On the walls at the MOMA in NYC, there are countless pieces of art. Some you’ll like. Others you won’t. I’d thought about the question : “what makes something' ‘art’?” before but I hadn’t spend any time thinking “what makes something a painting?”
On one of the floors, right when you walk off the staircase, the wall poses the question: What is painting?
“Do you sense how all the parts of a good picture are involved with each other, not just placed side by side? Art is a creation for the eye and can only be hinted at with words.”
(“What is painting” by John Baldessari)
The irony being that the words themselves are a piece of art.
We use words so much and for so many things that we get frustrated when the words aren’t sufficient.
Some parts of life are just like that. The word “grief” doesn’t begin to explain the complexity of the experience. The word “love” has even more depth. Many languages have multiple words for both of these concepts but even then they don’t come near enough to sufficiently describe what goes on inside our souls.
This is why art is so important. The Jackson Pollack painting “She Wolf” (pictured above) has a lot going on. It may be difficult to clearly see the images but the painting may have an “angry” feel to it. Or a “painful” feel to it - similar to the pains of birth. Pollock said, “Any attempt on my part to say something about it, to attempt explanation of the inexplicable, could only destroy it.”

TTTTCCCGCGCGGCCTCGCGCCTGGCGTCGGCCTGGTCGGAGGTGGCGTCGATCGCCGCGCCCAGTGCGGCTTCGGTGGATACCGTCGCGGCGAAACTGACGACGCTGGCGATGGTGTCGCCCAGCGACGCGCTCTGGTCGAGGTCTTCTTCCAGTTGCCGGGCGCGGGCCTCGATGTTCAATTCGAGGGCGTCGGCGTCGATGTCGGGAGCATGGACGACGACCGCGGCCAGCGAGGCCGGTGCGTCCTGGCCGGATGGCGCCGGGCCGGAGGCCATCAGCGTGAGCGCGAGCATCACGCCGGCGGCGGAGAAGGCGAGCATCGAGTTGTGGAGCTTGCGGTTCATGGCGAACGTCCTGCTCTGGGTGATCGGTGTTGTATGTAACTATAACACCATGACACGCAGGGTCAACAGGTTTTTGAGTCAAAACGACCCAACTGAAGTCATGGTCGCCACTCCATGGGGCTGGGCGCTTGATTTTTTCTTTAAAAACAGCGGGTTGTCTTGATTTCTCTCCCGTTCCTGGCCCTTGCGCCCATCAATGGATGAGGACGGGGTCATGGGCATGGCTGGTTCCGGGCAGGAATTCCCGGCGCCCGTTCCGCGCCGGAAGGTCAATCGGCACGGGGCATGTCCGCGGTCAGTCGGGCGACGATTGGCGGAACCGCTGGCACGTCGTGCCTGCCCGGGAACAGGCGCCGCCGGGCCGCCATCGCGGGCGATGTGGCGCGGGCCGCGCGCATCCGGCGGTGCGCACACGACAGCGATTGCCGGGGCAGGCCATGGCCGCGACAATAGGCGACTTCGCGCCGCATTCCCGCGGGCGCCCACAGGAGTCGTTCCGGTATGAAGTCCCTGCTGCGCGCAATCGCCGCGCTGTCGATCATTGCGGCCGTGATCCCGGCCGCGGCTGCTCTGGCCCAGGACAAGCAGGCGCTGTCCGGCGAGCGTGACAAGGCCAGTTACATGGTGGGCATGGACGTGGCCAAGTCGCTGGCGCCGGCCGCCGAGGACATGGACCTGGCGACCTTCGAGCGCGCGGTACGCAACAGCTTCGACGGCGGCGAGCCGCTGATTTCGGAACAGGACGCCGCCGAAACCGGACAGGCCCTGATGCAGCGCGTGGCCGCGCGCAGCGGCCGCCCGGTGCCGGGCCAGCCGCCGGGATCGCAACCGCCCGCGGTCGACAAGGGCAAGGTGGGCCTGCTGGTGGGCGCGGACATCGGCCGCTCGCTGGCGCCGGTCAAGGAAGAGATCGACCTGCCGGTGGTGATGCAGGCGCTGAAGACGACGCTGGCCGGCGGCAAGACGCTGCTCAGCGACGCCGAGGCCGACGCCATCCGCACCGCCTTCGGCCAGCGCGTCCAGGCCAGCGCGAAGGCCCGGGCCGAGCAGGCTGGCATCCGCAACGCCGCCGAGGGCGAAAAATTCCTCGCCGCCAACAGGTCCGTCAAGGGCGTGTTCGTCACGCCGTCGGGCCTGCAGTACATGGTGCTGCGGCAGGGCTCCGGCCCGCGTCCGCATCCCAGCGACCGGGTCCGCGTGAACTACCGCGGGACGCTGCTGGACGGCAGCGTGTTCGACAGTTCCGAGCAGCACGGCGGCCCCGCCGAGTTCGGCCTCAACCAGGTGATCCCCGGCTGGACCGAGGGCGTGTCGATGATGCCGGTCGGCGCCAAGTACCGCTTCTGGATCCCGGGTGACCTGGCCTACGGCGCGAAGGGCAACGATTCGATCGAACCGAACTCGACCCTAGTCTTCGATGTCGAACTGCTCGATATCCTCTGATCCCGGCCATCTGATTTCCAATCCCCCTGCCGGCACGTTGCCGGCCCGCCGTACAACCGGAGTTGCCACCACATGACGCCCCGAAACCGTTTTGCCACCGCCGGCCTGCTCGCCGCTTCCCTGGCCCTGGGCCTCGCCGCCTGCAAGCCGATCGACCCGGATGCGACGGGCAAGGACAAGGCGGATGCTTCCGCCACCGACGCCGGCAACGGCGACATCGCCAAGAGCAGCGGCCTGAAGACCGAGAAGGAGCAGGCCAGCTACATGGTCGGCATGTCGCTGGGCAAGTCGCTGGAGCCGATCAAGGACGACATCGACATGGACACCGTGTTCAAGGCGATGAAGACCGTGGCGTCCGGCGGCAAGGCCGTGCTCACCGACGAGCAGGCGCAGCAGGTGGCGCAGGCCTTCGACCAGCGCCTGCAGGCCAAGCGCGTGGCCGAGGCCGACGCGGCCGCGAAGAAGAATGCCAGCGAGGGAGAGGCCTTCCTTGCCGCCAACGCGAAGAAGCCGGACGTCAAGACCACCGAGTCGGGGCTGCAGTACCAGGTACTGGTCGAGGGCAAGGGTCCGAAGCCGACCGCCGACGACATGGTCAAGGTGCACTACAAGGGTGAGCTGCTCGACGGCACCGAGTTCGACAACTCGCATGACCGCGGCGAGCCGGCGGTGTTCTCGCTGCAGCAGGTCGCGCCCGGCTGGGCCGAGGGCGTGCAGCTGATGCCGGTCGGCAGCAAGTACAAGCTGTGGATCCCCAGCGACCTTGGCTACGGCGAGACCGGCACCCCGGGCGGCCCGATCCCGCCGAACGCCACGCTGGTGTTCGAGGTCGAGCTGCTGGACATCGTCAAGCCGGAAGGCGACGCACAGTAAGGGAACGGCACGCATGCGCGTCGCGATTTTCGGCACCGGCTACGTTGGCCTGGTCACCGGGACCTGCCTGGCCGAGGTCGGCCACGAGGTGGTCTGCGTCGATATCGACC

There is much in life we can’t explain with words…love and faith being big parts of my life. But that doesn’t mean we have to stop the attempt to share the concepts. When faith and love are expressed without words, they leave us with a connection and memory that goes beyond what we already know. It allows us to “see” love with fuller colors, more dimension, and it penetrates deep into our souls in ways that words can’t.
Express your thoughts and feelings with others in ways that make their understanding of you come alive. When that happens, your soul might be on display and you may be vulnerable but people also might come for miles around to experience it.
Pollack and Baldessari’s works might be in a museum but people still talk about them.
They pay to see them. They pay for copies of them. And it changes how we see the world.
“But now, O Lord, you are our Father; we are the clay, and you are our potter; we are all the work of your hand.” Isaiah 64:8 ESV